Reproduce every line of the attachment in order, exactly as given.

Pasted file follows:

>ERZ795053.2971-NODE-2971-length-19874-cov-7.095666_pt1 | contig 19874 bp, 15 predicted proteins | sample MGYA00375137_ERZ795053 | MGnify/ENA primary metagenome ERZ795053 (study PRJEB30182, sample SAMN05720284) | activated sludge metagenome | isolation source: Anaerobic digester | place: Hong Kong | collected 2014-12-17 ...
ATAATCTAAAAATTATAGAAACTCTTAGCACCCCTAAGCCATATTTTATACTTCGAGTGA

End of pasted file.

>ERZ795053.2971-NODE-2971-length-19874-cov-7.095666_pt1 | contig 19874 bp, 15 predicted proteins | sample MGYA00375137_ERZ795053 | MGnify/ENA primary metagenome ERZ795053 (study PRJEB30182, sample SAMN05720284) | activated sludge metagenome | isolation source: Anaerobic digester | place: Hong Kong | collected 2014-12-17 ...
ATAATCTAAAAATTATAGAAACTCTTAGCACCCCTAAGCCATATTTTATACTTCGAGTGA